Tax Articles

Making a tax-free contribution from your IRA

Knowing the ins and outs of qualified charitable distributions (QCD) can ultimately save you time and money down the road. A QCD is generally a nontaxable distribution from your IRA account made to an organization eligible to receive tax deductible contributions. If you’re over the age of 70½, you may transfer up to $100,000 from your IRA to a charitable organization with­out having to include the income on your Form 1040. If you file a joint return, your spouse can also have a QCD and exclude up to $100,000.

Making this type of distribution allows you to report less income, which could help reduce the impact on taxable social security benefits. Here are a few additional things to keep in mind:

  • Any QCD in excess of the $100,000 exclusion limit is included in income as any other distribution.
  • The amount of the QCD is limited to the amount of the distribution that would otherwise be included in income.
  • If your IRA includes non­deductible contributions, the distribution is first considered to be paid out of otherwise taxable income.

A QCD will count towards your required minimum distribution; however, you cannot claim a charitable contribution deduction for any QCD not included in your income.

If you receive one, don’t panic

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Receiving a notice from the IRS might cause instant panic, but there is typically no reason to alarm yourself. Following are a few reasons why the IRS might send you a notice:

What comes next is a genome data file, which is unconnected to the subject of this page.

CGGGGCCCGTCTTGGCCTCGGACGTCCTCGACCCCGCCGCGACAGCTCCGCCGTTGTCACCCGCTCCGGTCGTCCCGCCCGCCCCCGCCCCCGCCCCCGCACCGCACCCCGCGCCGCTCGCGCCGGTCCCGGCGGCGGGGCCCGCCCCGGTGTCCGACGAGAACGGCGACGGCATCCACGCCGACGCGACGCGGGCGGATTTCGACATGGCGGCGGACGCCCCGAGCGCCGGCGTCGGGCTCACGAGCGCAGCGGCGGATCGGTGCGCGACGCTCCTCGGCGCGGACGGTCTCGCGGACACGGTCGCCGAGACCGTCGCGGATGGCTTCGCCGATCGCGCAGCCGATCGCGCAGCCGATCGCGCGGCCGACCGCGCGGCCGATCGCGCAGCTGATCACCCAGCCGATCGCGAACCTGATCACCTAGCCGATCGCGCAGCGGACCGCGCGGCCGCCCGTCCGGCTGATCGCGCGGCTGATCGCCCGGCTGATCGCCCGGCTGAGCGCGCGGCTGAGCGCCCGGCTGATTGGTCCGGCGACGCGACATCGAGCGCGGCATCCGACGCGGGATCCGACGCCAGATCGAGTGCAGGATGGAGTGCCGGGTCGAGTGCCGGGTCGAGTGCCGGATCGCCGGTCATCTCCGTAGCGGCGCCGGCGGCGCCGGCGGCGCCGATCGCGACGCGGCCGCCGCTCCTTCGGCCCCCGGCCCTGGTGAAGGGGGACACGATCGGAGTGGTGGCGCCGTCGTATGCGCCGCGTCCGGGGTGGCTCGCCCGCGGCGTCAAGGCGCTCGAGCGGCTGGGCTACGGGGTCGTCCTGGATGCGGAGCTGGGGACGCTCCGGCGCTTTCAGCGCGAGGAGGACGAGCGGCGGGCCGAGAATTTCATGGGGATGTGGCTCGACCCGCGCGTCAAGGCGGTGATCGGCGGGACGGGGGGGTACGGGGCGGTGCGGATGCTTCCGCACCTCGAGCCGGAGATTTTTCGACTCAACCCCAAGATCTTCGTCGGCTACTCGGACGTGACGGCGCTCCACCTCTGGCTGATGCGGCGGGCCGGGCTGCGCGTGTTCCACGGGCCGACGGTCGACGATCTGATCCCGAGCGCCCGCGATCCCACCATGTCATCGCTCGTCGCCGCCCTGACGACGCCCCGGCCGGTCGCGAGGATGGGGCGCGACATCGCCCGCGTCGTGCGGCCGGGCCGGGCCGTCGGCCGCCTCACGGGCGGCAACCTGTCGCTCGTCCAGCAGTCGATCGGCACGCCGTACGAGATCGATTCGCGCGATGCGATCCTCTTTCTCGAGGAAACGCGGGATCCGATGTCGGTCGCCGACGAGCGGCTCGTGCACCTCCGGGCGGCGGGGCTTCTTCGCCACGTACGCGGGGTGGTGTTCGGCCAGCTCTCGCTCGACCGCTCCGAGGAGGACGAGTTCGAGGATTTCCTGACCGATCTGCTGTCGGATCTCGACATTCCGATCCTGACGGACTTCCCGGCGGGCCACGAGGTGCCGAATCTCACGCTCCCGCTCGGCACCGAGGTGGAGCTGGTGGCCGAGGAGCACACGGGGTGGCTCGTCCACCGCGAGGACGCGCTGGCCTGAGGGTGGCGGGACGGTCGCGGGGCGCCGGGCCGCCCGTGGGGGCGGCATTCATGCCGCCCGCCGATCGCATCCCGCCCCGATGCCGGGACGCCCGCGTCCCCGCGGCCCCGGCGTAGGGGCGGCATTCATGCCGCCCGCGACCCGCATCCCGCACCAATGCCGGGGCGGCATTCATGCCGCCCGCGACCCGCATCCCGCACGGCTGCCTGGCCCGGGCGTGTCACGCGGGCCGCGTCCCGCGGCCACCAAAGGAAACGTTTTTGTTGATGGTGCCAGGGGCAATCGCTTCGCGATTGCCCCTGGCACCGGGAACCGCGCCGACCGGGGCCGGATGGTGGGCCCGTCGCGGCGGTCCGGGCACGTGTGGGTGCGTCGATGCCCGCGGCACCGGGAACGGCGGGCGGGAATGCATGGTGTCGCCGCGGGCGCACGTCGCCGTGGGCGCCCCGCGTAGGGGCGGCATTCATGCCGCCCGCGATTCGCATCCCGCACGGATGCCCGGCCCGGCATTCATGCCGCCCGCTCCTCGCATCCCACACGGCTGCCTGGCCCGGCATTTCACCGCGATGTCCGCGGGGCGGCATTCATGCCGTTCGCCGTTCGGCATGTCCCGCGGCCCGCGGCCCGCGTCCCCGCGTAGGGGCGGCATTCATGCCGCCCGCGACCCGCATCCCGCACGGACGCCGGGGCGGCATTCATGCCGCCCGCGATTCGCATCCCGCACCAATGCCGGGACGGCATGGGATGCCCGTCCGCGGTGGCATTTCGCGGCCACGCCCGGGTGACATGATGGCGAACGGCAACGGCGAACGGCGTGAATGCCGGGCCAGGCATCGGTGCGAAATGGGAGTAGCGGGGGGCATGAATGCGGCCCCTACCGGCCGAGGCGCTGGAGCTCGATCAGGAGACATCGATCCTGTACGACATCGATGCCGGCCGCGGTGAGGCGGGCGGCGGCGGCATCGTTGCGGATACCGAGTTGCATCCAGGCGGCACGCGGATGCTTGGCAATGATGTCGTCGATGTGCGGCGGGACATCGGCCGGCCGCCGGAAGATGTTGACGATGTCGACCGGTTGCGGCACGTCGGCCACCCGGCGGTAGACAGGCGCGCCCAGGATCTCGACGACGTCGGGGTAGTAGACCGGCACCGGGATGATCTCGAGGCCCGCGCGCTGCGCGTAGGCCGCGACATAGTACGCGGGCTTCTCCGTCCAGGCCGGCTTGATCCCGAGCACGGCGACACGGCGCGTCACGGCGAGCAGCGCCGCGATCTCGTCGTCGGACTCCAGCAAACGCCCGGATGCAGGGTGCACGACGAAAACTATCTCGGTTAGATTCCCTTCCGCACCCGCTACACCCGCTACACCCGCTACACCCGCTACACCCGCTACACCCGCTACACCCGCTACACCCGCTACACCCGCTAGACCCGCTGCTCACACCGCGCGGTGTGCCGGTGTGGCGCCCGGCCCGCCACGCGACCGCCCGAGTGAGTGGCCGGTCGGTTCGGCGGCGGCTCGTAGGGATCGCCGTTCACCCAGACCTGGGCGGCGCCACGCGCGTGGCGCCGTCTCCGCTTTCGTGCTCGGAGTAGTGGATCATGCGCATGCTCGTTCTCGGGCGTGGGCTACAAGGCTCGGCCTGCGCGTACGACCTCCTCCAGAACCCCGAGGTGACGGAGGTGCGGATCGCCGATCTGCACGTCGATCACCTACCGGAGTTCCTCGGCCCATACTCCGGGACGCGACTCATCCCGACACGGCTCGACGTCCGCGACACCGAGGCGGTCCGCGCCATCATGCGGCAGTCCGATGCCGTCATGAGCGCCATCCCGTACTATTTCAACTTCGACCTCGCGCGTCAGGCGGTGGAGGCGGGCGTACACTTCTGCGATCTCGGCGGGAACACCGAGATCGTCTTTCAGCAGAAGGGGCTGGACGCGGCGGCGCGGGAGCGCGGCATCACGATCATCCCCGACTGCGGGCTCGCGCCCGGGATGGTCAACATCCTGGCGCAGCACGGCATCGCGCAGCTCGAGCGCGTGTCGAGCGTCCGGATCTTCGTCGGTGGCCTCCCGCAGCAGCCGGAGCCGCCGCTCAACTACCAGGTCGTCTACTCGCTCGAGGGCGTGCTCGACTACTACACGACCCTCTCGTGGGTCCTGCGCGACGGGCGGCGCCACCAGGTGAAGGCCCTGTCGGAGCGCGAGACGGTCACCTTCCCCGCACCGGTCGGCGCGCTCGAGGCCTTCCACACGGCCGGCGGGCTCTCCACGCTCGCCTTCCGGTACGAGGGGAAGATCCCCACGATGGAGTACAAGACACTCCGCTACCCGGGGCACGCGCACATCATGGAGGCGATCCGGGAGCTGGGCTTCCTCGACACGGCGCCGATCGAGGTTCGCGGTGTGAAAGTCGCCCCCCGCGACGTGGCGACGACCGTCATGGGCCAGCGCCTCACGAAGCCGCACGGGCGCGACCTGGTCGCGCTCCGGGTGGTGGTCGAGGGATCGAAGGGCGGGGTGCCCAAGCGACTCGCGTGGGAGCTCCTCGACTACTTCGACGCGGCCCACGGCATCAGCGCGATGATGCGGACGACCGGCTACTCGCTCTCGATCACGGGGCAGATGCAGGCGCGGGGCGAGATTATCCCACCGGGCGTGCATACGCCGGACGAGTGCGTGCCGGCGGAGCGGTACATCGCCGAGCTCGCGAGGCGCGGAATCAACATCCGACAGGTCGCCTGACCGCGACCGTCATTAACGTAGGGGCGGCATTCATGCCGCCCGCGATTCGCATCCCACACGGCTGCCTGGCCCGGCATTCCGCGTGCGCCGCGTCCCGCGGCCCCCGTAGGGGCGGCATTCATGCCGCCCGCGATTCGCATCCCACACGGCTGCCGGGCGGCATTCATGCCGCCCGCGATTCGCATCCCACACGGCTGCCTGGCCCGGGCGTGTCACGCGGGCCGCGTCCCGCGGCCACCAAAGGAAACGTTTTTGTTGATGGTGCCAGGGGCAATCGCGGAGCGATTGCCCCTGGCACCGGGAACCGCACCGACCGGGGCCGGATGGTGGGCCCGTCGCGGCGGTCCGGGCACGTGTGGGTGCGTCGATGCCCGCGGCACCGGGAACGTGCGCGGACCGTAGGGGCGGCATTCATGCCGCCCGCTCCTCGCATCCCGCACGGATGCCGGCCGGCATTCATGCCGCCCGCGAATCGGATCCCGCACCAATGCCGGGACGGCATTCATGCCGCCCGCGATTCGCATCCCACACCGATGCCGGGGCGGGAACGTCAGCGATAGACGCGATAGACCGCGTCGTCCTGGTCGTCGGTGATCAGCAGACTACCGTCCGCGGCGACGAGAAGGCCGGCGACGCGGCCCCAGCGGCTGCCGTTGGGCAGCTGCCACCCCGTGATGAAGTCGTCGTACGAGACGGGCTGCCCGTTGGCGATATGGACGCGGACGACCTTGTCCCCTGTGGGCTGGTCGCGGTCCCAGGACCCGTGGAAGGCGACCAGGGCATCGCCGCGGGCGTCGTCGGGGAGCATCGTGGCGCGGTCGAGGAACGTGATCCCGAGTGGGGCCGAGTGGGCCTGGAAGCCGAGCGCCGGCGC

• You have a balance due.
  • You are due a larger or smaller refund.
  • There is a question about your tax return.
  • Your identity needs to be verified.
  • The IRS needs additional information.
  • Your return has been changed.
  • There are delays in processing your return.

Generally, the IRS issues notices to request payment of taxes or additional information. Each notice offers specific instructions on what you need to do to satisfy the inquiry. To avoid any possible interest and penalty charges, you’ll want to be sure to respond to any inquiry quickly and pay as much of any amount due as possible.

Receiving a notice doesn’t necessarily mean you did some­thing wrong, but the worst thing you could do is ignore it. Instead, contact me right away to review the correspondence and, if necessary, respond to the inquiry. In most cases, the IRS requires a response within 30 or 60 days.

And beware of scams, which continue to be on the rise. These include mail, email and phone scams. Keep in mind that the IRS sends notices and letters by mail only, so if you receive a call or email from someone claiming to be from the IRS, it’s more than likely part of a scam. If you receive a piece of mail from someone claiming to be from the IRS, be sure to bring it to me so I can verify its legitimacy before taking action.

Young Tax Service, Inc.

Your Western New York guide through tax preparation and financial planning.